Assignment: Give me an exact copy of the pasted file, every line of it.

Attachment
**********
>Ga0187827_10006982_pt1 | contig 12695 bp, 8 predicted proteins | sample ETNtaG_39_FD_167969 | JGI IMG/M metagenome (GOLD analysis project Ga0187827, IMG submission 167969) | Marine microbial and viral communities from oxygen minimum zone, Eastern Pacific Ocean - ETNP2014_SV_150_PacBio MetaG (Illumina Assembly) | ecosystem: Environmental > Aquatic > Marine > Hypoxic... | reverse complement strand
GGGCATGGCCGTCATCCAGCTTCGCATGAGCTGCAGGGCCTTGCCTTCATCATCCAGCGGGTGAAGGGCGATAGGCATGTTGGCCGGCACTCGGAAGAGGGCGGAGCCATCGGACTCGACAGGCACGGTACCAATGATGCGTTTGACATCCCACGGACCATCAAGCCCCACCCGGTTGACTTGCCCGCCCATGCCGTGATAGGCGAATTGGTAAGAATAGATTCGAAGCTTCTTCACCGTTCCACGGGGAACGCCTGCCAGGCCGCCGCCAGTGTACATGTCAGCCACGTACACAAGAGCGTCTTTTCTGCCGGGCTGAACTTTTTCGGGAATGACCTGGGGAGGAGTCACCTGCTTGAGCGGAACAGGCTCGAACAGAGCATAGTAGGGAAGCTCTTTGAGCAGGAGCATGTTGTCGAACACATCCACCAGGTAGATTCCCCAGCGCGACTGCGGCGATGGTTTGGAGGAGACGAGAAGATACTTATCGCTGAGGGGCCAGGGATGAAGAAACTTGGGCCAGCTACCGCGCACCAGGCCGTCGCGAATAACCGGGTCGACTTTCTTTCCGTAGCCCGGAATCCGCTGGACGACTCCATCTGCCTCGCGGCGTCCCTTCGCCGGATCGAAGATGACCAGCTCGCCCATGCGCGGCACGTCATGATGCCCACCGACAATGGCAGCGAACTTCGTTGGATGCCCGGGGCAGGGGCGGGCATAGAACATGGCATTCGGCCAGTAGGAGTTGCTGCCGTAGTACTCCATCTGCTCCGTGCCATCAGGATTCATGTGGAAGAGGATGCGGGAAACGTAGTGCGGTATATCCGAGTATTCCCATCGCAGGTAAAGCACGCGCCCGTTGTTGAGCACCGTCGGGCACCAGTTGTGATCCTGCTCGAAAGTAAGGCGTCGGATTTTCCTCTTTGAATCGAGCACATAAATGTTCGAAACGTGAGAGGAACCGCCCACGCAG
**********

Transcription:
>Ga0187827_10006982_pt1 | contig 12695 bp, 8 predicted proteins | sample ETNtaG_39_FD_167969 | JGI IMG/M metagenome (GOLD analysis project Ga0187827, IMG submission 167969) | Marine microbial and viral communities from oxygen minimum zone, Eastern Pacific Ocean - ETNP2014_SV_150_PacBio MetaG (Illumina Assembly) | ecosystem: Environmental > Aquatic > Marine > Hypoxic... | reverse complement strand
GGGCATGGCCGTCATCCAGCTTCGCATGAGCTGCAGGGCCTTGCCTTCATCATCCAGCGGGTGAAGGGCGATAGGCATGTTGGCCGGCACTCGGAAGAGGGCGGAGCCATCGGACTCGACAGGCACGGTACCAATGATGCGTTTGACATCCCACGGACCATCAAGCCCCACCCGGTTGACTTGCCCGCCCATGCCGTGATAGGCGAATTGGTAAGAATAGATTCGAAGCTTCTTCACCGTTCCACGGGGAACGCCTGCCAGGCCGCCGCCAGTGTACATGTCAGCCACGTACACAAGAGCGTCTTTTCTGCCGGGCTGAACTTTTTCGGGAATGACCTGGGGAGGAGTCACCTGCTTGAGCGGAACAGGCTCGAACAGAGCATAGTAGGGAAGCTCTTTGAGCAGGAGCATGTTGTCGAACACATCCACCAGGTAGATTCCCCAGCGCGACTGCGGCGATGGTTTGGAGGAGACGAGAAGATACTTATCGCTGAGGGGCCAGGGATGAAGAAACTTGGGCCAGCTACCGCGCACCAGGCCGTCGCGAATAACCGGGTCGACTTTCTTTCCGTAGCCCGGAATCCGCTGGACGACTCCATCTGCCTCGCGGCGTCCCTTCGCCGGATCGAAGATGACCAGCTCGCCCATGCGCGGCACGTCATGATGCCCACCGACAATGGCAGCGAACTTCGTTGGATGCCCGGGGCAGGGGCGGGCATAGAACATGGCATTCGGCCAGTAGGAGTTGCTGCCGTAGTACTCCATCTGCTCCGTGCCATCAGGATTCATGTGGAAGAGGATGCGGGAAACGTAGTGCGGTATATCCGAGTATTCCCATCGCAGGTAAAGCACGCGCCCGTTGTTGAGCACCGTCGGGCACCAGTTGTGATCCTGCTCGAAAGTAAGGCGTCGGATTTTCCTCTTTGAATCGAGCACATAAATGTTCGAAACGTGAGAGGAACCGCCCACGCAG